With buyers and providers collaborating on common goals, recruitment process outsourcing adoption is sure to increase.
How can you tell when a developing market is maturing? One telltale sign is how organized its trade group has grown. And judging by the progress that the recruitment process outsourcing business has achieved, it appears RPO has become a fully accepted way of delivering recruitment services in an HR organization.
It was only a few years ago that end-to-end RPO services first started showing up in HR organizations in the U.S. and Europe. Today, the market is more vibrant than ever, bolstered by widespread adoption by large and mid-size employers who are outsourcing both projects as well as their entire recruitment function. In a number of instances, organizations are treating external RPO vendors as an extension of their HR functions; others simply turn to RPO when they need to scale up quickly or find qualified candidates for hard-to-fill jobs.
But don’t just look at market growth as a sign of industry maturity. That RPO service providers and buyers are organizing themselves through several industry trade groups speaks volumes about how mature the business has become. For instance, an effort to organize a special-interest RPO buyers group is being spearheaded by Sheila Gray of International Paper. The movement is to help buyers benefit from each other’s experience with outsourcing recruitment services.
Additionally the RPO Alliance, an established special interest group of the HRO Association, has served vendors for several years. It was originally founded to help the industry educate and clarify questions about RPO. More recently, an independent group, the RPO Association, was started by a handful of providers and consultants involved in the recruitment market. Negotiations to merge the two groups are underway and appeared likely as of press time, according to several industry sources.
Perhaps just as telling as the groups themselves is the work they are undertaking. These associations mainly facilitate the dialogue between buyers and providers, essentially helping the two sides to shorten the engagement cycle. For instance, the RPO Alliance recently formed its Outreach & Event Committee, comprising both buyers and providers. Participants include representatives from companies such as Hertz, Grainger, MetLife, CA, Spherion, Futurestep, CDI, PeopleScout, and others.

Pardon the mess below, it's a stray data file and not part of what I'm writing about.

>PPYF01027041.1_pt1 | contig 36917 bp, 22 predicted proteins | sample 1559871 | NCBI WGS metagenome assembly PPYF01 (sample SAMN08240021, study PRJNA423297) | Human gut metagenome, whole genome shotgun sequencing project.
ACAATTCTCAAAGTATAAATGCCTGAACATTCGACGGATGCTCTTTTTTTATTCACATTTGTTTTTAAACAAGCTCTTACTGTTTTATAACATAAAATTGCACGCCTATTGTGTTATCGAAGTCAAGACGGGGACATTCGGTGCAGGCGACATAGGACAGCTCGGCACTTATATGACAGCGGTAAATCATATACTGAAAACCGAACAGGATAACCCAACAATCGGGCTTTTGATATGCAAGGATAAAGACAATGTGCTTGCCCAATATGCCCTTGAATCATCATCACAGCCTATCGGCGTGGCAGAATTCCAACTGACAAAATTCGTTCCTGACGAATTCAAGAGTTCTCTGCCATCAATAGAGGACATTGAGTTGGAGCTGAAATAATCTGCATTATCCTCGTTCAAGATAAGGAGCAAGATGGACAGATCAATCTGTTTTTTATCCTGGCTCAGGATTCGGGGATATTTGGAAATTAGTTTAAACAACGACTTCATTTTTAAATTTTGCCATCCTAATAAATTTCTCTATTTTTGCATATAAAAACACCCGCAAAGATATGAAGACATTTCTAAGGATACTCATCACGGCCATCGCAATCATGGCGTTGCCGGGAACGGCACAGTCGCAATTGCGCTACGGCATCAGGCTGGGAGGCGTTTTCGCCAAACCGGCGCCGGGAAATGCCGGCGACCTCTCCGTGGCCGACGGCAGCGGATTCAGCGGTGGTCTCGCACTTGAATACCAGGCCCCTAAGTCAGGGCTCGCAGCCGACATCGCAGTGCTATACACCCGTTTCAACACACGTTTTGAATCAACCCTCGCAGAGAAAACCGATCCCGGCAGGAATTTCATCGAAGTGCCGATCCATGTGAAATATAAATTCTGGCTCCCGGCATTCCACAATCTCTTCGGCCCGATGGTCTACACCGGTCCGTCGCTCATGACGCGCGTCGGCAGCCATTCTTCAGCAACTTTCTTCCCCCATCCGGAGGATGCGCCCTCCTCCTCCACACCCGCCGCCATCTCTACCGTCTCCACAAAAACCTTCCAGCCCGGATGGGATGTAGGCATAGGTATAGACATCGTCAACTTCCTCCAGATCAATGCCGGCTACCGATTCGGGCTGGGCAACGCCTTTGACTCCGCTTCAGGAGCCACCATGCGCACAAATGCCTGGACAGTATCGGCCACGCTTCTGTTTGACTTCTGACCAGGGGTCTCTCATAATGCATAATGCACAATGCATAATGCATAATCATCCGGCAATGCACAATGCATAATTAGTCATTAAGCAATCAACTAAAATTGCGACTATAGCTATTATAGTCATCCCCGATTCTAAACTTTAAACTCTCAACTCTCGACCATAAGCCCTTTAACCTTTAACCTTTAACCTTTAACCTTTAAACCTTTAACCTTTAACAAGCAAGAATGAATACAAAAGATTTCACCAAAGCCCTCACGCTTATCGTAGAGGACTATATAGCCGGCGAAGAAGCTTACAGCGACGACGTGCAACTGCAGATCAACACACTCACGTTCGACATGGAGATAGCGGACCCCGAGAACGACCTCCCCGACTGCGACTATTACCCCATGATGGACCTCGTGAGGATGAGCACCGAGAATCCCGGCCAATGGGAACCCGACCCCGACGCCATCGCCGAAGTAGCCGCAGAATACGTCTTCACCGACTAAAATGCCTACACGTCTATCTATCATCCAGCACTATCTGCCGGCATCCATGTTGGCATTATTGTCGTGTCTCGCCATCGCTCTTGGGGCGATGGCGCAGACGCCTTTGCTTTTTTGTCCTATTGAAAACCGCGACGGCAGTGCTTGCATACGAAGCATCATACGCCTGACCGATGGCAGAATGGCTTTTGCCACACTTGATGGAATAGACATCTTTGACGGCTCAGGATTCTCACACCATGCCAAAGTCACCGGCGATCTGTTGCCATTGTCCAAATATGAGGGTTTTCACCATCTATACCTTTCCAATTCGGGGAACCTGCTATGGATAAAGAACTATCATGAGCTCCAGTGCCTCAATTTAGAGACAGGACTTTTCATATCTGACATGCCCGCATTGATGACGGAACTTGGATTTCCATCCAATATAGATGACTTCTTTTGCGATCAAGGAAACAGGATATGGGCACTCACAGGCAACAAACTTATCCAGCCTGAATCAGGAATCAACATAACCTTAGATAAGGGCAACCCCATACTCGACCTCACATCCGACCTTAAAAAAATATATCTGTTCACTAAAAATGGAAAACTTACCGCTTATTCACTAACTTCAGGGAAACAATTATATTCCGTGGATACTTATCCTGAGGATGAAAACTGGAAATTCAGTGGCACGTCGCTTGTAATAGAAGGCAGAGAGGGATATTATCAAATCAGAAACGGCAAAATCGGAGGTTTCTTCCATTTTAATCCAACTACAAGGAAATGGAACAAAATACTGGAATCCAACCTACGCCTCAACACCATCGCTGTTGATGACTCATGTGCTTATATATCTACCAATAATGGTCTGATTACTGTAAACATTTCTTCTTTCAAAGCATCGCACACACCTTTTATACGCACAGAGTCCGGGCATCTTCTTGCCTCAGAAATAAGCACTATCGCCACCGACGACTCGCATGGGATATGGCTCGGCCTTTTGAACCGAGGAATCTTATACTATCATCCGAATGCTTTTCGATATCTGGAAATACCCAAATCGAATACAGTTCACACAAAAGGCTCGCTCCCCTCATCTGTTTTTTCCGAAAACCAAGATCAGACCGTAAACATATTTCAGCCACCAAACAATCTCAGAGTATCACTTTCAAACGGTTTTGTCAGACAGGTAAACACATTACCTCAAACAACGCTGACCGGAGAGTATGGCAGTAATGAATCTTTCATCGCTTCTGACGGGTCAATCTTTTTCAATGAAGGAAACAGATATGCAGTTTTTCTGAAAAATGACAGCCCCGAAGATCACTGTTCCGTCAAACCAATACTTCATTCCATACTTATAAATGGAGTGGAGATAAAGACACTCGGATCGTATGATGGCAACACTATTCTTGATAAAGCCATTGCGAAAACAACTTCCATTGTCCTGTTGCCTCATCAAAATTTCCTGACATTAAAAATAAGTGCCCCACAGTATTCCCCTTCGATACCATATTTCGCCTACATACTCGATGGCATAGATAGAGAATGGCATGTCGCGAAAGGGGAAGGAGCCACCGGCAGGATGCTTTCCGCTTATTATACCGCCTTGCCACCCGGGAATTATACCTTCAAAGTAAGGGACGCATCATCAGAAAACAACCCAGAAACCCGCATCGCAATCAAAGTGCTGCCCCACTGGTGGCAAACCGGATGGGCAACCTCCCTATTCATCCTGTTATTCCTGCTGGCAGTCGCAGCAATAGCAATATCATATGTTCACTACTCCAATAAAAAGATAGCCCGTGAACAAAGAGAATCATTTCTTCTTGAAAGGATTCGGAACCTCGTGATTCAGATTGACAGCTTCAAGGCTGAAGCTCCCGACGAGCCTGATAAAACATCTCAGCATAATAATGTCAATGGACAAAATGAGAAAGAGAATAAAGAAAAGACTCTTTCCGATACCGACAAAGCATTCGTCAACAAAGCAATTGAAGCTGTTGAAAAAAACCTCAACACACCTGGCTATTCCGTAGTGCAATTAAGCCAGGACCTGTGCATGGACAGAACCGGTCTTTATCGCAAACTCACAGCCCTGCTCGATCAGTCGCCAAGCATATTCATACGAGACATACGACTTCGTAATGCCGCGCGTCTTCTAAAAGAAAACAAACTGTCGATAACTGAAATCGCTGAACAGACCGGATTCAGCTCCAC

Annamarie Phillips, vice president of Spherion’s RPO practice and the chairwoman of the committee, said the committee wants to serve as a communication vehicle for the industry and to help accelerate RPO’s maturation. The group will stress best practices and raise awareness about RPO engagement to help all stakeholders. This will be done through outreach efforts as well as “roadshows”—regional events aimed at educating buyers on the marketplace. So far, four events have been planned.
Phillips said the committee hopes to educate the industry on issues such as sending out requests for information/proposals. In fact, at one of the conferences, sourcing advisory firm TPI will discuss maximizing the RFI/RFP process. She noted that this has become an important issue for buyers and providers alike because often the two sides have disparate expectations of the process, which can lead to a longer engagement cycle. By educating all stakeholders in the industry on the most efficient way of executing deals, Phillips said the committee hopes it will further accelerate the RPO industry’s growth.
“For organizations that have never done RPO, the best way for the best outcome is that everybody has to do good due diligence upfront to ensure they can create a solution that is an effective one for the HR organization and to price that out in a way that’s appropriate for the organization. All of these contracts have to be win-win,” she added.
Part of the challenge, she pointed out, is that procurement is often involved in the process, and it has a very rigid process for qualifying proposals and determining the winning bid. However, while HR might have a good understanding of RPO’s value proposition, procurement doesn’t, and that may lead to an inappropriate RPO vendor selection, she noted.
Phillips also said that she would like to see buyers and providers focus as much on process as on recruitment. She noted that a number of providers in the market have placed emphasis on recruitment capabilities, but as the name RPO implies, implementing a better process is also key to this outsourced model. To do that, the committee will reach out to a broad array of stakeholders for their input, including generating more whitepapers and procuring the perspective of various buyers. “We need practitioners who really understand the entire recruitment lifecycle,” she added.
As the committee ramps up its work, it will likely collaborate more closely with other industry associations to keep RPO evolving for the betterment of the industry. Although each one will have its own objective, collectively they all have a common goal: to make RPO a more effective tool for practitioners.